Boldness is needed if women’s football in England is to fulfil its potential | Suzanne Wrack
It was impossible not to be inspired by the fight of the England Lionesses in Euro 2017. From the grit against possession-heavy France and Spain, to the goalscoring heroics of golden boot winner Jodie Taylor. The huge disappointment that Mark Sampson’s side did not come home clasping silverware, as the highest-ranked side left in play at the penultimate round, is balanced by pride in England’s second consecutive semi-final at a major tournament. That pride is easy, this team feels like a side not far off making that crucial final leap.
With investment and participation on the up, FA commitment to further growth, and clubs seeing both the financial and social benefits of thriving women’s teams, we can rightfully be hopeful that these factors will yield greater success on the pitch in years to come. At present, few, if any, England internationals have played professionally for the entirety of their career. With professionalisation increasing across the Women’s Super League — with some exceptions illustrating that it’s not all plain sailing; Sunderland recently reverted to part-time status — we are heading towards a new era for women’s football in England. One where young girls will be able to aspire to play professionally from and young age, and do it. With their pathway through to the national senior side now mapped out by thriving youth teams, there is a bigger pool of talent to pick from.
England’s success at this tournament will have undoubtedly boosted interest women’s football in the country on a number of fronts. Four million tuned into Channel 4 to watch their semi-final exit (not including those watching on Eurosport). This was a team that galvanised the support at home. Of those millions watching, there will be girls who will now step outside with a ball at their feet for the first time. The effect on young girls, and boys, of seeing women sweat, run, jump and fight can’t be underestimated.
When former England cricketer Paul Collingwood tweeted after the Women’s Cricket World Cup win “I’ve been trying for years and today finally my daughters want to play cricket! Thank you @englandcricket women, inspirational #WCWinners,” I did an internal fist pump. Being a three-times Ashes winner didn’t inspire his daughters to pick up a bat, it was watching the women. How the momentum, that these pioneering women footballers have busted a gut to build, is capitalised on will be crucial to the development of women’s football. It’s something the FA admit to being caught off guard by after the 2015 Women’s World Cup. Since then, they’ve been working to make sure the fruits of further tournament success is harvested fully. Translating the support and interest in the Lionesses this summer into bums on seats at league matches will be a crucial and tough test. Boldness is needed.
The FA has announced that England will open their 2019 World Cup qualifying campaign at Tranmere Rovers’s Prenton Park on 19 September, before heading to Colchester United where they will play Kazakhstan on 28 November. It’s hard not to think that the opportunity to use these games to maintain the Lionesses profile between major tournaments is being lost. While they most likely would not fill a Premier League ground, not being given the chance to do so feels safe. When the attendance figures for those games roll in they won’t be a true litmus test of the ability of the women to pull a crowd.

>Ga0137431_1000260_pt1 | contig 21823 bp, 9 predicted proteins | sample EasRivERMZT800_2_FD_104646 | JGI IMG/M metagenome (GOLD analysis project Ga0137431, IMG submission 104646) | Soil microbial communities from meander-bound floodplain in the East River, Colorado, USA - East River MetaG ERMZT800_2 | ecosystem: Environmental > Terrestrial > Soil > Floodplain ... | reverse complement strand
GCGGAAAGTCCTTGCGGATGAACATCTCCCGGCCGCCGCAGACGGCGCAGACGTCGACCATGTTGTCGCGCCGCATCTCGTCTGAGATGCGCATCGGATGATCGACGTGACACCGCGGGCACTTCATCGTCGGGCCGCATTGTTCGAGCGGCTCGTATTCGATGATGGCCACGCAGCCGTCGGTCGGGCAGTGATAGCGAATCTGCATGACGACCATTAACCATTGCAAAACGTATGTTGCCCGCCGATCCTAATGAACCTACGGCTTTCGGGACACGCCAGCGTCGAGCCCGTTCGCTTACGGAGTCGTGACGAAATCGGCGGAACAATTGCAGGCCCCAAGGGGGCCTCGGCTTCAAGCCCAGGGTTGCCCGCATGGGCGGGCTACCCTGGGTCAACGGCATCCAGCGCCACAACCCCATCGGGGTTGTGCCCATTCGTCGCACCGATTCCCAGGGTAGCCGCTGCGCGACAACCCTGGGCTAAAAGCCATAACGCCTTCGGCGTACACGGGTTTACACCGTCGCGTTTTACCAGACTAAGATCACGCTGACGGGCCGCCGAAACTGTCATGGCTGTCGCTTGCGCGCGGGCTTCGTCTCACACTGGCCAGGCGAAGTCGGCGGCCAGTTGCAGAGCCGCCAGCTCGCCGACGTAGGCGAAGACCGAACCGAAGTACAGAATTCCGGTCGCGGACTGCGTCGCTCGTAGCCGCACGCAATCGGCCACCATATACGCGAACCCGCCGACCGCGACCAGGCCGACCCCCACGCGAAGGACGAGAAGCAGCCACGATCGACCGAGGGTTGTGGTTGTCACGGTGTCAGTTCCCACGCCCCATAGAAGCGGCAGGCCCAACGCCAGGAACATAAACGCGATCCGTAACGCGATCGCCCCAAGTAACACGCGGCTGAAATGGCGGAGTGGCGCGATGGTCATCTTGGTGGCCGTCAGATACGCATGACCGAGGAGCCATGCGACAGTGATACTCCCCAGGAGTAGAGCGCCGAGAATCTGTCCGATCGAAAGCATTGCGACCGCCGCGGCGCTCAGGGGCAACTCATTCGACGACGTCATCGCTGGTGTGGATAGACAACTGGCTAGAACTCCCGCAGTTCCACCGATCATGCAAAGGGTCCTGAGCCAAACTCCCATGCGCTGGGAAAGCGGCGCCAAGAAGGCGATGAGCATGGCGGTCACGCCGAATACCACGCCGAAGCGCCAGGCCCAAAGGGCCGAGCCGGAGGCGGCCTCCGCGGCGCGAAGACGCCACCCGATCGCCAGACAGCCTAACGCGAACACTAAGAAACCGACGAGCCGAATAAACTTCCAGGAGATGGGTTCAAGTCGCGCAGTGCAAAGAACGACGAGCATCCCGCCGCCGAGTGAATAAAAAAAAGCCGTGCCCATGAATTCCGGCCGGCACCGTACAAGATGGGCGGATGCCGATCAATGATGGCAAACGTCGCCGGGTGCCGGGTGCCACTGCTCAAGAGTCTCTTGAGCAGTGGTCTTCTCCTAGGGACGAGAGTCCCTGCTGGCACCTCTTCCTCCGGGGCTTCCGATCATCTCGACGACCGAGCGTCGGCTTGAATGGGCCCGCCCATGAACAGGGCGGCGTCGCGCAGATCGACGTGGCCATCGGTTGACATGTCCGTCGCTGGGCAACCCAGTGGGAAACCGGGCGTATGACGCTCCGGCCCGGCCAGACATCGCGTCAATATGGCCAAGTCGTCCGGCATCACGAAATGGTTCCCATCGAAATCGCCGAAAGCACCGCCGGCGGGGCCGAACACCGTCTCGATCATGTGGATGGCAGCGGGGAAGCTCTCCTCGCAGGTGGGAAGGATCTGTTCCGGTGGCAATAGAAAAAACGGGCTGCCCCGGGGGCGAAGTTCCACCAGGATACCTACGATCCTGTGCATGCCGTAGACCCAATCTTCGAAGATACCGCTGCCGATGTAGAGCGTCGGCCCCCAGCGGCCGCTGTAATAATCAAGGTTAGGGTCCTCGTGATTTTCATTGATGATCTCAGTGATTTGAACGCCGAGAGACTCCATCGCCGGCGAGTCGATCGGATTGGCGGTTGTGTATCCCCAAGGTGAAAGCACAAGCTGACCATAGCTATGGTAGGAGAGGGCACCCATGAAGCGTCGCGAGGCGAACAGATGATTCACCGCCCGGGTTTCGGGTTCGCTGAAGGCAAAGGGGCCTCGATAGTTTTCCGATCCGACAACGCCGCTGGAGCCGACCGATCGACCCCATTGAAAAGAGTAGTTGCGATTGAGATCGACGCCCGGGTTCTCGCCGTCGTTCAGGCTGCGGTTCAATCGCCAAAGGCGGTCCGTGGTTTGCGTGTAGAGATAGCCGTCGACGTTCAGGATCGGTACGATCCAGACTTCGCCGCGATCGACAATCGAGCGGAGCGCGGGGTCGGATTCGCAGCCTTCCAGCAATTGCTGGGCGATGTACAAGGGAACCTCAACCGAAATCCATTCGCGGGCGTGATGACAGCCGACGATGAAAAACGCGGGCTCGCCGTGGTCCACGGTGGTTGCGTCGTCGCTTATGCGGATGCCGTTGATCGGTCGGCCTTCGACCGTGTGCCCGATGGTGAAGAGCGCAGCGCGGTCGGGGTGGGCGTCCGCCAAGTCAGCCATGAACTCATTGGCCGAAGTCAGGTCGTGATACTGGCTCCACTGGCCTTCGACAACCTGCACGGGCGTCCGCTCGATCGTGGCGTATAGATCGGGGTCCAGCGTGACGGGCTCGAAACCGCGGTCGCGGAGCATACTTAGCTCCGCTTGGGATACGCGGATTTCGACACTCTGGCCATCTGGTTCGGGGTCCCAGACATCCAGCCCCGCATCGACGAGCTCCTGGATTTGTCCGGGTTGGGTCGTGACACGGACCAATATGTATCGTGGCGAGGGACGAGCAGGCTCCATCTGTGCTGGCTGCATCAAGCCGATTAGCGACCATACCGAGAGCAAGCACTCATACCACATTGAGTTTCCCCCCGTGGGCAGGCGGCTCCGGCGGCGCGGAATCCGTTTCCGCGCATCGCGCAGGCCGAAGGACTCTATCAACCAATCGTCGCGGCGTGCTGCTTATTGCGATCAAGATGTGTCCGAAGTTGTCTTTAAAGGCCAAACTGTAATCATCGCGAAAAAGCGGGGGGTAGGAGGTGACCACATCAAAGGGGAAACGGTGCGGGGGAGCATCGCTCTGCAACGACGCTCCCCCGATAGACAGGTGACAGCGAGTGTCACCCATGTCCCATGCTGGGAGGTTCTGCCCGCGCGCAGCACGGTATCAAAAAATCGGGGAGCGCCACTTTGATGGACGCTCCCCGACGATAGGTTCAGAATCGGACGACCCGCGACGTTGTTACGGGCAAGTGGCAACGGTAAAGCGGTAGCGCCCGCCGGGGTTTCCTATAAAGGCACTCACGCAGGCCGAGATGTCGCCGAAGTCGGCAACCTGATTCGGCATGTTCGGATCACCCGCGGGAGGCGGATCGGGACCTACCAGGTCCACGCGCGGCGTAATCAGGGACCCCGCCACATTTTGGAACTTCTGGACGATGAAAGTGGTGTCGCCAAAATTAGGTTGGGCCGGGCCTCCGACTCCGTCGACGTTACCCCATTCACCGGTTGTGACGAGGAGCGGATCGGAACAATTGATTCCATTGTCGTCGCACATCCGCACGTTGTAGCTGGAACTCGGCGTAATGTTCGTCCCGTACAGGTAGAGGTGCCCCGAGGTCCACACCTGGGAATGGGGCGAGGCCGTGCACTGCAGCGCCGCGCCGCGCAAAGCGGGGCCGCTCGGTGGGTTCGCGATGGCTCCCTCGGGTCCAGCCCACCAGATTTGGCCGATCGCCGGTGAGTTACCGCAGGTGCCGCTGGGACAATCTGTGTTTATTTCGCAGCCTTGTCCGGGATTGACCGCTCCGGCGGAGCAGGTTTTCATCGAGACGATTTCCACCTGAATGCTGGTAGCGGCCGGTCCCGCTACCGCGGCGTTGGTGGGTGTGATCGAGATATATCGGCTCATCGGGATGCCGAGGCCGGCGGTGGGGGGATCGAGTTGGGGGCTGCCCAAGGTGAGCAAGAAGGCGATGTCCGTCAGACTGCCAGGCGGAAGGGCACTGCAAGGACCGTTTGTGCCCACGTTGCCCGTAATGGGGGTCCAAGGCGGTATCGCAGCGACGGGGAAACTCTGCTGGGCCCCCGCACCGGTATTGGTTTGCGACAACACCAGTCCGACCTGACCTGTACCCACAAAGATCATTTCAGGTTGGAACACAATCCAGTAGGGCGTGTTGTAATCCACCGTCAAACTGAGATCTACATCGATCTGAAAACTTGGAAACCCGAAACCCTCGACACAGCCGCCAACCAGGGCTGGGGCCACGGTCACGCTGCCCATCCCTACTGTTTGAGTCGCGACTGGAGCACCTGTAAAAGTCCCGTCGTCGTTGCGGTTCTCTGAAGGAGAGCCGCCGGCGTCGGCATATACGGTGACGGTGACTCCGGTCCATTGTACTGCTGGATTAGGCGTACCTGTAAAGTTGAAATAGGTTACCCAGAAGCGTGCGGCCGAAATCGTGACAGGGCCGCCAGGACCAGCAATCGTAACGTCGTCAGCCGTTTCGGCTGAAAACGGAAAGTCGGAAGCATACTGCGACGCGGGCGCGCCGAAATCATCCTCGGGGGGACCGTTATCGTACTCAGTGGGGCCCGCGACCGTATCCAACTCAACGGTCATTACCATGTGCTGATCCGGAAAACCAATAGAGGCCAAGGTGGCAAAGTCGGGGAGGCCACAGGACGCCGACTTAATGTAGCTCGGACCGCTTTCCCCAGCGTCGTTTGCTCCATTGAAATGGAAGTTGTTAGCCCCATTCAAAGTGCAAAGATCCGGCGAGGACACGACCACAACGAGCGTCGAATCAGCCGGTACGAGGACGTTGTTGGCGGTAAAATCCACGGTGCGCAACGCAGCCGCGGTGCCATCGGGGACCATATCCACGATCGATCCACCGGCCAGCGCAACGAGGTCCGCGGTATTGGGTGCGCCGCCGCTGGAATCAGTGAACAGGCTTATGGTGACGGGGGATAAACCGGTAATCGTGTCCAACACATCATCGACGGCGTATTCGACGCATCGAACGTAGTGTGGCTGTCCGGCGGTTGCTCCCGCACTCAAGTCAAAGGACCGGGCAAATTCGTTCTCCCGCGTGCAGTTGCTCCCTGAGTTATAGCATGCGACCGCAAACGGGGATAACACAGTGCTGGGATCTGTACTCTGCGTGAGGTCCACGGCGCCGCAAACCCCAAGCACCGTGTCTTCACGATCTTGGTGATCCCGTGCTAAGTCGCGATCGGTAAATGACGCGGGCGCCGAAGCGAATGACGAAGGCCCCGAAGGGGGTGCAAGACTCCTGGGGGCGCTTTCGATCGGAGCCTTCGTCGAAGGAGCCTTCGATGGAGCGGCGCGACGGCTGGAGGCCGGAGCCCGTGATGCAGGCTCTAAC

Tuesday night games, the latter deep in Essex, do not provide the profile, or make logistical sense for fans. Put them in a top six stadium or even Wembley, host them on weekends or at half term, build hype, sell kids for a quid tickets, giveaway tickets to schools, and really use these games to promote the game. Do not shy away for fear of half-full grounds, financial risks or logistical complications. Broadcasters also need to step up and promote and air these competitive matches that have the ability to create a following before a ball is kicked in France in two years’ time.
In recent years the growth of women’s football has been steady, but incremental. Attendances have crept up, participation has risen. For World Cup hosts Canada, Euro 2013 hosts Sweden, the Netherlands, and others, hosting a major competition has provided a qualitative boost to women’s football in those countries.
It is this qualitative leap that feels needed to stop the steady steps forward of English football from becoming routine. And if this tournament demonstrates anything, it is that it’s time England bid for a major championship. The Netherlands success at going all the way, a team ranked 12th in the world and one which had only won two previous European Championship games, does not directly correlate to their hosting of this tournament. However with 54% of teams that have hosted the European Championship finals reaching the final, and there being only three occasions when the home nation has not made at least the semi-finals it’s clear there is a statistical home advantage. Obviously being the home nation also adds its own pressures. However the public response to the Oranje Leeuwinnen seemed to be on a scale not seen before.